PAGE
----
About Pine Forest School
Where the Main Lesson is the love of learning and children are at the heart
Why Pine Forest School?
Pine Forest School, a nonprofit organization, was established in 1995. Opening the school was the realization of a dream for education in Flagstaff, Arizona.
From Kindergarten to Grade 8, children experience academic material via the scope of movement, age- appropriate discussion, and detailed, artistic exploration. Throughout their education and development, Pine Forest School children are challenged and inspired. We foster the development of educational pride and academic ownership. At Pine Forest School, the student is involved as an active participant in their own education.
What is a Charter School?
Charter schools are public schools under contract — a charter — with a public agency, group of parents, teachers, school administrators, or others who want to create more alternatives and choices within the public school system.
Charter schools are free, open to all, and designed to be publicly accountable, as well as creative, flexible, and responsive to student and parent needs.
What is Waldorf Education?
Waldorf education was first established in 1919 in Europe and has subsequently been adopted in schools around the world. Waldorf Education fosters the development of the whole child. The curriculum is based on the emotional, social, psychological, cognitive and physical development and is a truly comprehensive balance of academic, practical, and artistic activities. Each day includes activities for the body, hands, heart, and the mind.
To further understand Waldorf Education, the following readings are recommended:
- Lifeways: Working with Families Questions by Davy and Voors
- Recovery of Man in Childhood by A.C. Harwood
- Teaching as a Lively Art by Marjorie Spock
- You are Your Child’s First Teacher by Rahima Baldwin
- Towards Wholeness: Rudolf Steiner Education in America by M.C. Richards
As a member of the Alliance for Public Waldorf Education, Pine Forest Charter School has been a pioneer in bringing the Core Principles of Public Waldorf Education into public education.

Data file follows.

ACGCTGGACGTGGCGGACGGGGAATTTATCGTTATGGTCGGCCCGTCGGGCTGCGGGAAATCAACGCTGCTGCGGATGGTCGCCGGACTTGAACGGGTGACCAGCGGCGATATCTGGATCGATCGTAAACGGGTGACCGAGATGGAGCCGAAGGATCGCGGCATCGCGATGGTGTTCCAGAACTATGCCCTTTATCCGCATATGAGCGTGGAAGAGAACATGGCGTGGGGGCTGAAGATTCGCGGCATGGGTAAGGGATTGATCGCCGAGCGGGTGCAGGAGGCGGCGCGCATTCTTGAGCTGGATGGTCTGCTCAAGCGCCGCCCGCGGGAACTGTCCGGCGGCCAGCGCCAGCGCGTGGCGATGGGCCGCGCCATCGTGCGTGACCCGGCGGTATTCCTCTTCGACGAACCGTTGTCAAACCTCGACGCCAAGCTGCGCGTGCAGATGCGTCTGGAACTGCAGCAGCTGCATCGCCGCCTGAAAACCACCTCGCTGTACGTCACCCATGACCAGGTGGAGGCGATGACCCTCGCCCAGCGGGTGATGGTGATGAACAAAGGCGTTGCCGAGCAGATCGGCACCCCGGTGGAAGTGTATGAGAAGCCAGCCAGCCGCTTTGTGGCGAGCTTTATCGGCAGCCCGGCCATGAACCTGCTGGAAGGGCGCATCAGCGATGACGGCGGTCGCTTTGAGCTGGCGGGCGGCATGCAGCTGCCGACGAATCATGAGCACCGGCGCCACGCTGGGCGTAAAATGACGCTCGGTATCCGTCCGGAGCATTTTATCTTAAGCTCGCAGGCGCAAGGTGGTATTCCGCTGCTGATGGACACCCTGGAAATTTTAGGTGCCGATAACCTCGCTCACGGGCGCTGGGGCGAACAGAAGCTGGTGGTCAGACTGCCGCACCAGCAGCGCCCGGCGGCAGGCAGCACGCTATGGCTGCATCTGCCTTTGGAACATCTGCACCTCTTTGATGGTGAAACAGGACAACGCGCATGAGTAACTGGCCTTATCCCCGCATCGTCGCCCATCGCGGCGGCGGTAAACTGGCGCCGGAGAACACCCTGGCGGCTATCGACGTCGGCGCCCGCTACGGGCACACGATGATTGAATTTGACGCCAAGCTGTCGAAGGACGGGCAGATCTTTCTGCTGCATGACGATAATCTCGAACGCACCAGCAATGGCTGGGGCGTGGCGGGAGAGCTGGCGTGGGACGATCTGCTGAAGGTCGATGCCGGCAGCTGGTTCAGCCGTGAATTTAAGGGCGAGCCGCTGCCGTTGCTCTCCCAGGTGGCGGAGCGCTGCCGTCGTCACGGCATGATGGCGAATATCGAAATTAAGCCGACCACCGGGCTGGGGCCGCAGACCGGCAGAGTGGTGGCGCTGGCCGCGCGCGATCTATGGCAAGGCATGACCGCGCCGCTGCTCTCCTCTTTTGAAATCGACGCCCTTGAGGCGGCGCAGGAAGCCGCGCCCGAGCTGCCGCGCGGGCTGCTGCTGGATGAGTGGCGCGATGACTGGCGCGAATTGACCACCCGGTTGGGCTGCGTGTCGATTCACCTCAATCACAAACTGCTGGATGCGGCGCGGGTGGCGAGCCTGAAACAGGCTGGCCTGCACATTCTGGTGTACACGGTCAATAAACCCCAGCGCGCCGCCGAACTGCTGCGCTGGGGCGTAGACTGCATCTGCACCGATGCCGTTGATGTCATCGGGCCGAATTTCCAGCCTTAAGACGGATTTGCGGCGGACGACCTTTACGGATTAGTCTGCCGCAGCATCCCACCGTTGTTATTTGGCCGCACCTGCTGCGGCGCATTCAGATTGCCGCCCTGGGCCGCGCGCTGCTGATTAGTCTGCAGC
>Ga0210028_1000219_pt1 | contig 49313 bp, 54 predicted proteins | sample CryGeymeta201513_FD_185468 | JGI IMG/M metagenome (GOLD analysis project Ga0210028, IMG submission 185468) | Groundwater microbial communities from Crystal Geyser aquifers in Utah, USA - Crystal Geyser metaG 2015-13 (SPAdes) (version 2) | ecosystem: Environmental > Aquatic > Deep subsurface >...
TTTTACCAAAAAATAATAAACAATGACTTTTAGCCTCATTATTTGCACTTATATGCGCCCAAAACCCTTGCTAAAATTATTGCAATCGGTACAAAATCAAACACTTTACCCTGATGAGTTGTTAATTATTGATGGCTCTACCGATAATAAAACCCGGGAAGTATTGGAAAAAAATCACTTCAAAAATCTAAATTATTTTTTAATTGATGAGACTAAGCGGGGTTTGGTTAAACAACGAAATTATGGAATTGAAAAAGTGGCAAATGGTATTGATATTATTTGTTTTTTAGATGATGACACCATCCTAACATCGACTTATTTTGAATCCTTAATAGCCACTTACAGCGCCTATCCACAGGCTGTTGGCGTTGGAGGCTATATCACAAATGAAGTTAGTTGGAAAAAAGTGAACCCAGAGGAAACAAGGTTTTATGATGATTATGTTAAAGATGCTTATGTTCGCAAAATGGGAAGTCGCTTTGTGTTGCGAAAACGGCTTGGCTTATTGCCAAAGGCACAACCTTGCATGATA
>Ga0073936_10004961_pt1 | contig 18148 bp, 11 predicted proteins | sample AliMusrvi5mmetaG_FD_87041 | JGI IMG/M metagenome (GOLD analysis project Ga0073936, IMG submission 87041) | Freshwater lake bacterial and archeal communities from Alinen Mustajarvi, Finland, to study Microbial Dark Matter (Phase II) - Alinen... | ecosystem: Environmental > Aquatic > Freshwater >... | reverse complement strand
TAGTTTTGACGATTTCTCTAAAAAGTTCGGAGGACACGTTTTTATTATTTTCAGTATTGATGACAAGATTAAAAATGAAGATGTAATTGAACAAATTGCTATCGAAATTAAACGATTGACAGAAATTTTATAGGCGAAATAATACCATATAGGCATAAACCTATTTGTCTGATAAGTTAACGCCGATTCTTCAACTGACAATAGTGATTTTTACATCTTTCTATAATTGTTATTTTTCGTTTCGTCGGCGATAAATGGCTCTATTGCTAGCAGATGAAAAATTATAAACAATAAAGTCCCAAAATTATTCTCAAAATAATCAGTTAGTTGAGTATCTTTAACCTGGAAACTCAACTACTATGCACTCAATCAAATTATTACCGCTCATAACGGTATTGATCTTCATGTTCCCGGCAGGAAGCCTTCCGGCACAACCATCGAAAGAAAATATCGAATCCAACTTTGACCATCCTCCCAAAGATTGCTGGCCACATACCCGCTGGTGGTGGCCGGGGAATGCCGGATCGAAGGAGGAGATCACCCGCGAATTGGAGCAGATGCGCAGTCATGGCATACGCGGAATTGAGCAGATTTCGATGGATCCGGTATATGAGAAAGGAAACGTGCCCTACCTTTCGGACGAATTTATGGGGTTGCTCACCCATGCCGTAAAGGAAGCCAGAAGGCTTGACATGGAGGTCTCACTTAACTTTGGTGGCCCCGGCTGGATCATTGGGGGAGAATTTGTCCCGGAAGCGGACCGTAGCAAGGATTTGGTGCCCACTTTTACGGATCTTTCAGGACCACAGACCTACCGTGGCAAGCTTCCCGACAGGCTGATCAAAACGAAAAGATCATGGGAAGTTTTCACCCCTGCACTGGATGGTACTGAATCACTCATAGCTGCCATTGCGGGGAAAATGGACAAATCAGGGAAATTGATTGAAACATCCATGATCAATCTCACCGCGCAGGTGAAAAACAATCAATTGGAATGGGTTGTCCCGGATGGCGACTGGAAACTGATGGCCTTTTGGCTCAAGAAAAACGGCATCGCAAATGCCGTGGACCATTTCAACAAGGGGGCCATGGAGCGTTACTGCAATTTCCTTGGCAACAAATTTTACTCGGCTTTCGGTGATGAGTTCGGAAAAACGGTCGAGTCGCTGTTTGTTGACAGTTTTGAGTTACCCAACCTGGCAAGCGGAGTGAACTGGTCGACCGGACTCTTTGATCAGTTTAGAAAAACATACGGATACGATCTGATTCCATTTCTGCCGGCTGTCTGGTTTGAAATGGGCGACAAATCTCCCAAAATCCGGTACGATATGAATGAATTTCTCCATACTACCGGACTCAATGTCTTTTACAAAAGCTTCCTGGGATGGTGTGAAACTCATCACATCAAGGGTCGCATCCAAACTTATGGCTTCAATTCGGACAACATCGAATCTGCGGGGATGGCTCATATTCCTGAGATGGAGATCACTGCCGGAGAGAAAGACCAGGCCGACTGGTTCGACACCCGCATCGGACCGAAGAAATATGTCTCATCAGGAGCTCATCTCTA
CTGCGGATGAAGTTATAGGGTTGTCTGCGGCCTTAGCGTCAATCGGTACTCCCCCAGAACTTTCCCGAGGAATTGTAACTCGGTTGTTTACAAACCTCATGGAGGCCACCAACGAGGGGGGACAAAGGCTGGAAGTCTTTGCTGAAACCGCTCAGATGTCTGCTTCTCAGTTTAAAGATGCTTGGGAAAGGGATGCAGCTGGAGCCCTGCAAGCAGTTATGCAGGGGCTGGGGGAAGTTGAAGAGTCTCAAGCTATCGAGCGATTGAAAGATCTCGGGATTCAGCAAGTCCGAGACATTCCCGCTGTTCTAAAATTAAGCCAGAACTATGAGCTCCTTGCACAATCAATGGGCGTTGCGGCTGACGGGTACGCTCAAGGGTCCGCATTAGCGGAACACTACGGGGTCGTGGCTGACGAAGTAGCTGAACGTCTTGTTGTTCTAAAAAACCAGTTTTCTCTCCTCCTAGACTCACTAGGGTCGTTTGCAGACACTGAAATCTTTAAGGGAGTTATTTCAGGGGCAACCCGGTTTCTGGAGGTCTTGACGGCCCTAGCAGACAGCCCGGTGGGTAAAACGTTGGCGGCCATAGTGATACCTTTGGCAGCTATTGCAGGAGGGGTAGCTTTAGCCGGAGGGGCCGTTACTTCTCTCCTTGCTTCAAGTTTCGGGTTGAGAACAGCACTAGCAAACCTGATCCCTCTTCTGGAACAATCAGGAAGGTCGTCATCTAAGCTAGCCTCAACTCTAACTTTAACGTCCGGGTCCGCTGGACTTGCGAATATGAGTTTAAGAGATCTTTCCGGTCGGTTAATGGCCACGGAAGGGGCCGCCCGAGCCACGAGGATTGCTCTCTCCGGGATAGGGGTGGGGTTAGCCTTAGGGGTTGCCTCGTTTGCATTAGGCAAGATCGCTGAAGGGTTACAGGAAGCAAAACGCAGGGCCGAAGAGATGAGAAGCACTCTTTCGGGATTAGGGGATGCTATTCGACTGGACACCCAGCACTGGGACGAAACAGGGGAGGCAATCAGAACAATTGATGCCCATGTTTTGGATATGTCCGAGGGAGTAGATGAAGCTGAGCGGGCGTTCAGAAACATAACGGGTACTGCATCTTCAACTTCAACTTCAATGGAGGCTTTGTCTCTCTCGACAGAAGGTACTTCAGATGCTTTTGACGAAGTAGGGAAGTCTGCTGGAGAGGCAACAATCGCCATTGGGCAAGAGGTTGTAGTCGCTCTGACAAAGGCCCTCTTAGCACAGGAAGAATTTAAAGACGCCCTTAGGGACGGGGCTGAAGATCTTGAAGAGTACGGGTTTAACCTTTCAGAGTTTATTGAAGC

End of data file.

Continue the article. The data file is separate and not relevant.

To further understand Public Waldorf Education, please read the Alliance for Public Waldorf Education’s “Core Principles of Waldorf Education in the US” that can be found HERE
What is Public Waldorf Education?
Why does Pine Forest School intentionally strive for class sizes of 25-30?
Waldorf Education is a social education. Our students are taught to work in groups from early childhood on. From math problems to nature walks, students do everything together.
Students come to celebrate and appreciate each other’s strengths in different areas. Teachers often look to the students who are ahead in one area to assist those who need extra help. Students are taught to support each other and share what they have learned.
In a large class, there is a healthy mix of personalities and students must learn to resolve conflicts with those unlike themselves. Every child has the opportunity to learn how to function respectfully within a group — a skill that Rudolf Steiner thought was essential to creating change in society.
Why does the class teacher progress with the class?
This question often arises because in most public schools a teacher works with a class for one year only. With such frequent change, it is difficult for the teacher and the children to develop the deep human relationship that is the basis for healthy learning.
Problems between teachers and children, and between teachers and parents, do arise. When this happens, the College of Teachers studies the situation, involves the teacher and parents—and, if appropriate, the child—and tries to resolve the conflict. If the differences are irreconcilable, the parents might be asked to withdraw the child, or the Teacher might be replaced. In reality, these measures very rarely need to be taken.
From Five Frequently Asked Questions by Colin Price
from Renewal Magazine, Spring/Summer 2003
A Waldorf class is like a family. If a mother in a family does not get along with her son during a certain time, she does not consider resigning or replacing him with another child. Rather, she looks at the situation and sees what can be done to improve the relationship. The adult assumes responsibility and tries to change. This same approach is expected of the Waldorf teacher in a difficult situation.
She/he must ask herself/himself: “How can I change so that the relationship becomes more positive?” One cannot expect this of the child. Our experience is that with the goodwill and active support of the parents, the teacher concerned can make the necessary changes and restore the relationship to a healthy and productive state.